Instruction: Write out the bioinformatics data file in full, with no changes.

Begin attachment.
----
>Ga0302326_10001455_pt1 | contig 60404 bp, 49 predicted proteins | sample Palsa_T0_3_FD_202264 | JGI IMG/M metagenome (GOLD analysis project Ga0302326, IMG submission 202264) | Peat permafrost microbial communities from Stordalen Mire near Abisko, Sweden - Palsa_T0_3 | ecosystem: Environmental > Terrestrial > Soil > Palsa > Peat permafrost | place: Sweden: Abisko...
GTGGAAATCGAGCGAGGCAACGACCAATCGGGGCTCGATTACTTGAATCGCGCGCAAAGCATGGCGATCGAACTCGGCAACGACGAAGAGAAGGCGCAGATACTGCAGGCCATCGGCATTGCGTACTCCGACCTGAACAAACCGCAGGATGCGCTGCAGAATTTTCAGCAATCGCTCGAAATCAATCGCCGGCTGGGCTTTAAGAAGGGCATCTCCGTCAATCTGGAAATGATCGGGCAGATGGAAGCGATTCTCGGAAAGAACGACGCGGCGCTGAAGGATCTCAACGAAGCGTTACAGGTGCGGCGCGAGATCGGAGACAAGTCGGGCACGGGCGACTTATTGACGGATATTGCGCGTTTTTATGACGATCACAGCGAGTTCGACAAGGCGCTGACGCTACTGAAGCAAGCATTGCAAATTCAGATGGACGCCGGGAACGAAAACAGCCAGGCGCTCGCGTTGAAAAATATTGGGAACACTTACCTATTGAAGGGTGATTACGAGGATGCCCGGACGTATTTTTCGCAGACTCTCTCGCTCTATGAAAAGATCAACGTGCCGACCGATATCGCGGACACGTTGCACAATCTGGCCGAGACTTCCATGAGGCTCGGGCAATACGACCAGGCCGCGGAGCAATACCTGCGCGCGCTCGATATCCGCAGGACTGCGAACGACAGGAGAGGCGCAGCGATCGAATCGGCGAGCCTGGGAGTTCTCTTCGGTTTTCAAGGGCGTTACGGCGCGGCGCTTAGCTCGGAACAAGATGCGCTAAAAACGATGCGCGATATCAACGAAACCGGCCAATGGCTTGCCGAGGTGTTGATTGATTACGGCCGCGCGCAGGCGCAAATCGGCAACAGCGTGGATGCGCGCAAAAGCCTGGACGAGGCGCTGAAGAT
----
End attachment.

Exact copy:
>Ga0302326_10001455_pt1 | contig 60404 bp, 49 predicted proteins | sample Palsa_T0_3_FD_202264 | JGI IMG/M metagenome (GOLD analysis project Ga0302326, IMG submission 202264) | Peat permafrost microbial communities from Stordalen Mire near Abisko, Sweden - Palsa_T0_3 | ecosystem: Environmental > Terrestrial > Soil > Palsa > Peat permafrost | place: Sweden: Abisko...
GTGGAAATCGAGCGAGGCAACGACCAATCGGGGCTCGATTACTTGAATCGCGCGCAAAGCATGGCGATCGAACTCGGCAACGACGAAGAGAAGGCGCAGATACTGCAGGCCATCGGCATTGCGTACTCCGACCTGAACAAACCGCAGGATGCGCTGCAGAATTTTCAGCAATCGCTCGAAATCAATCGCCGGCTGGGCTTTAAGAAGGGCATCTCCGTCAATCTGGAAATGATCGGGCAGATGGAAGCGATTCTCGGAAAGAACGACGCGGCGCTGAAGGATCTCAACGAAGCGTTACAGGTGCGGCGCGAGATCGGAGACAAGTCGGGCACGGGCGACTTATTGACGGATATTGCGCGTTTTTATGACGATCACAGCGAGTTCGACAAGGCGCTGACGCTACTGAAGCAAGCATTGCAAATTCAGATGGACGCCGGGAACGAAAACAGCCAGGCGCTCGCGTTGAAAAATATTGGGAACACTTACCTATTGAAGGGTGATTACGAGGATGCCCGGACGTATTTTTCGCAGACTCTCTCGCTCTATGAAAAGATCAACGTGCCGACCGATATCGCGGACACGTTGCACAATCTGGCCGAGACTTCCATGAGGCTCGGGCAATACGACCAGGCCGCGGAGCAATACCTGCGCGCGCTCGATATCCGCAGGACTGCGAACGACAGGAGAGGCGCAGCGATCGAATCGGCGAGCCTGGGAGTTCTCTTCGGTTTTCAAGGGCGTTACGGCGCGGCGCTTAGCTCGGAACAAGATGCGCTAAAAACGATGCGCGATATCAACGAAACCGGCCAATGGCTTGCCGAGGTGTTGATTGATTACGGCCGCGCGCAGGCGCAAATCGGCAACAGCGTGGATGCGCGCAAAAGCCTGGACGAGGCGCTGAAGAT